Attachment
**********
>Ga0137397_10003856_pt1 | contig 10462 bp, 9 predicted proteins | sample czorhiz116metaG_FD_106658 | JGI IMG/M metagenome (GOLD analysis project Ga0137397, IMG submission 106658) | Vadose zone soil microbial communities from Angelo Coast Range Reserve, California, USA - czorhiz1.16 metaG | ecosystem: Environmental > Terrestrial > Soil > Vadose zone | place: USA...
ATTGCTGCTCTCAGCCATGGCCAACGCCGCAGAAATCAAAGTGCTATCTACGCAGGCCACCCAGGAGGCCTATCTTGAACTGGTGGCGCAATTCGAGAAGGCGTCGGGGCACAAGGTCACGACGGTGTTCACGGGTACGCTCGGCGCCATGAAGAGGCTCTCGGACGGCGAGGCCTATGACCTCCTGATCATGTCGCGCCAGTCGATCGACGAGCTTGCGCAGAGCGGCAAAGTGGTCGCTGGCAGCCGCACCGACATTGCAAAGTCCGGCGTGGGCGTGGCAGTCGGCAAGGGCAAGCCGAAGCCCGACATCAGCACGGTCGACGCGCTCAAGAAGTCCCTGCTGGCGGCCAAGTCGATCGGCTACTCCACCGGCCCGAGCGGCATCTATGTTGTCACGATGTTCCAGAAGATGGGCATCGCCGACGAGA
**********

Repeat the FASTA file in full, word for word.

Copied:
>Ga0137397_10003856_pt1 | contig 10462 bp, 9 predicted proteins | sample czorhiz116metaG_FD_106658 | JGI IMG/M metagenome (GOLD analysis project Ga0137397, IMG submission 106658) | Vadose zone soil microbial communities from Angelo Coast Range Reserve, California, USA - czorhiz1.16 metaG | ecosystem: Environmental > Terrestrial > Soil > Vadose zone | place: USA...
ATTGCTGCTCTCAGCCATGGCCAACGCCGCAGAAATCAAAGTGCTATCTACGCAGGCCACCCAGGAGGCCTATCTTGAACTGGTGGCGCAATTCGAGAAGGCGTCGGGGCACAAGGTCACGACGGTGTTCACGGGTACGCTCGGCGCCATGAAGAGGCTCTCGGACGGCGAGGCCTATGACCTCCTGATCATGTCGCGCCAGTCGATCGACGAGCTTGCGCAGAGCGGCAAAGTGGTCGCTGGCAGCCGCACCGACATTGCAAAGTCCGGCGTGGGCGTGGCAGTCGGCAAGGGCAAGCCGAAGCCCGACATCAGCACGGTCGACGCGCTCAAGAAGTCCCTGCTGGCGGCCAAGTCGATCGGCTACTCCACCGGCCCGAGCGGCATCTATGTTGTCACGATGTTCCAGAAGATGGGCATCGCCGACGAGA